Grassley: And at the end of the day you have the, obviously there's the ability to set salaries, but there's also from the standpoint of the legislature the ability to ask questions of why, the ability to stop those from happening, the ability not to fund those level of increases. But I would say more importantly, if we're going to, the Department of Human Services is a perfect example, to have the right people to be able to make that kind of transition, I think we have that right now in Director Garcia. And to be able to keep and retain people like that in these other departments that we're trying to bring together, I think you need to have the ability to have the right person at the helm.

Gruber-Miller: Some of the education related bills you've passed will give schools some work to do in implementing them. For instance, schools are going to have to look through their library books, remove any books with descriptions or depictions of sex acts. How are they going to go about doing that and make sure that they have basically gotten them all and are complying with the law?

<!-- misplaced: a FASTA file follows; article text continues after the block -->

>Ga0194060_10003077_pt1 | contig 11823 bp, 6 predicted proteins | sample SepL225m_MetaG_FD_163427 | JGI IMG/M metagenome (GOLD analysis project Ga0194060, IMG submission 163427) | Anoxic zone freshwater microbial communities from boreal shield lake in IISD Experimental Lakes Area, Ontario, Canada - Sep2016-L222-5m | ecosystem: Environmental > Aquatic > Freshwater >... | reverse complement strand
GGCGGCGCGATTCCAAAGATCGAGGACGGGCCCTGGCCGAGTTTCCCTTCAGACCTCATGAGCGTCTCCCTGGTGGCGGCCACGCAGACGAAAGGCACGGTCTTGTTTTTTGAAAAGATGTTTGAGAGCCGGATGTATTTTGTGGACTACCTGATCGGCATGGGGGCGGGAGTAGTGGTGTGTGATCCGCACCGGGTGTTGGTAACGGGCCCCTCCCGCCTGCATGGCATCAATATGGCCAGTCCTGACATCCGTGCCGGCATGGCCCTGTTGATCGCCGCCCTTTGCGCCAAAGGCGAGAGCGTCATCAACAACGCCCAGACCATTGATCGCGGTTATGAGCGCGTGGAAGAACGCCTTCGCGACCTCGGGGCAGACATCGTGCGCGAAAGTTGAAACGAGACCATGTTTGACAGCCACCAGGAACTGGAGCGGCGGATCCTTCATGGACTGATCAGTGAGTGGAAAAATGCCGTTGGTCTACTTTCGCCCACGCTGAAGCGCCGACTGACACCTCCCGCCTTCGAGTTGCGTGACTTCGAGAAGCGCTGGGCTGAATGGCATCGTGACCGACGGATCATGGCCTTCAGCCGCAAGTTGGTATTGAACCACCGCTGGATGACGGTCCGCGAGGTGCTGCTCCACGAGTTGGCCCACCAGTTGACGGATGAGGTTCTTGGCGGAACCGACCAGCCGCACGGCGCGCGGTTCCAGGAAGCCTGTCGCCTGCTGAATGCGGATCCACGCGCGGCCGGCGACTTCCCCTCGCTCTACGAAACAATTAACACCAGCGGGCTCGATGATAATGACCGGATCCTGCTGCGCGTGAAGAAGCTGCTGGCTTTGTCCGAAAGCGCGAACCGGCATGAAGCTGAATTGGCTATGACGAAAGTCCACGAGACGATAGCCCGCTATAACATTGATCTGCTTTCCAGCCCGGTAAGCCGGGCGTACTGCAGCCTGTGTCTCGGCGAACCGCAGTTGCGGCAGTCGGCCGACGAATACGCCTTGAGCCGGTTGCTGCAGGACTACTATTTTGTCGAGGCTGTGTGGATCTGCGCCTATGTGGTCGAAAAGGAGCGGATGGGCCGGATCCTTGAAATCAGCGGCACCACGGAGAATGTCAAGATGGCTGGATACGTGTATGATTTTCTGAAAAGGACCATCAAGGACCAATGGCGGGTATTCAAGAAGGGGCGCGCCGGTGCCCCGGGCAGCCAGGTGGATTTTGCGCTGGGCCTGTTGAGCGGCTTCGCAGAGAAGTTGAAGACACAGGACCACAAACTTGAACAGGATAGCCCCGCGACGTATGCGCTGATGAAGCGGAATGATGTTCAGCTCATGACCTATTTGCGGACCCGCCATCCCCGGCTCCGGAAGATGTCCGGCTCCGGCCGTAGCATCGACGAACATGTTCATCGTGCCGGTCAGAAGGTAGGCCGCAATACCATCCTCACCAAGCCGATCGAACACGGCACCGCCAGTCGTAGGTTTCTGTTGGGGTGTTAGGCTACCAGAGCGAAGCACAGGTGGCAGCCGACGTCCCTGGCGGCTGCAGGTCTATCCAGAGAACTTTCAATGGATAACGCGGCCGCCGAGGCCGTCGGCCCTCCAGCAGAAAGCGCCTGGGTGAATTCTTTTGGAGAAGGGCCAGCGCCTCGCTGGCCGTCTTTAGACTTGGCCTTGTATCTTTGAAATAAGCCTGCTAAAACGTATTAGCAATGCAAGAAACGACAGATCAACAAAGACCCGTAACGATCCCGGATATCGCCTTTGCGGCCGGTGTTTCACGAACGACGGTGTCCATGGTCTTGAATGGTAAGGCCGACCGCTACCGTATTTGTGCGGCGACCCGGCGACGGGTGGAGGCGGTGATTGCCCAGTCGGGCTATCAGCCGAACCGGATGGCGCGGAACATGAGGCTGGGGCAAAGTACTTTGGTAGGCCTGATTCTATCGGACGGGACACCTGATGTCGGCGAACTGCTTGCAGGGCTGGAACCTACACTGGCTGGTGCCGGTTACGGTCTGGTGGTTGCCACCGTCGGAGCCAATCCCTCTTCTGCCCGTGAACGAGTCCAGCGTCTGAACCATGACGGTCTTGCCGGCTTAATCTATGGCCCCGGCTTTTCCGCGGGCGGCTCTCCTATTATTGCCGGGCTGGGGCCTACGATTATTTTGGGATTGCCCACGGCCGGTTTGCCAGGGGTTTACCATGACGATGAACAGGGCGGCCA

Grassley: Yeah, I think the first thing that we say about this is I think when we're having these conversations I actually think, and off the record from a lot of administrators and superintendents and others within the education community, were telling legislators like myself and others, give us a standard that we can all work by, because right now in each school building, in each school system, there was such a different process in place that people were unable to decide, just the legislature tell us what to do and we'll implement it. I think the most important piece back to the specific for age appropriate, we recognize you're not going to be able to go through and audit every single book you have on the shelves over the next week or two. That's not what we're really talking about. We expect that process to take place, however. This really, I think where it's going to have the impacts is what's coming in for the curriculum, what is coming into the libraries, what that material looks like on the front end. And that is why we actually went with, in the House we really drove the conversation around age appropriate. So, it was a broader conversation versus some of the other proposals which would have been more book by book basis. We didn't feel that was the right approach from the House's perspective. And that's why we said, let's look at setting that definition of age appropriate material and then hopefully this starts fixing itself just by the new material coming into the school districts, they will have to meet that level of standards. And quite frankly, we should know, each school district should know what is going in there. And I think this will make sure that that happens moving forward.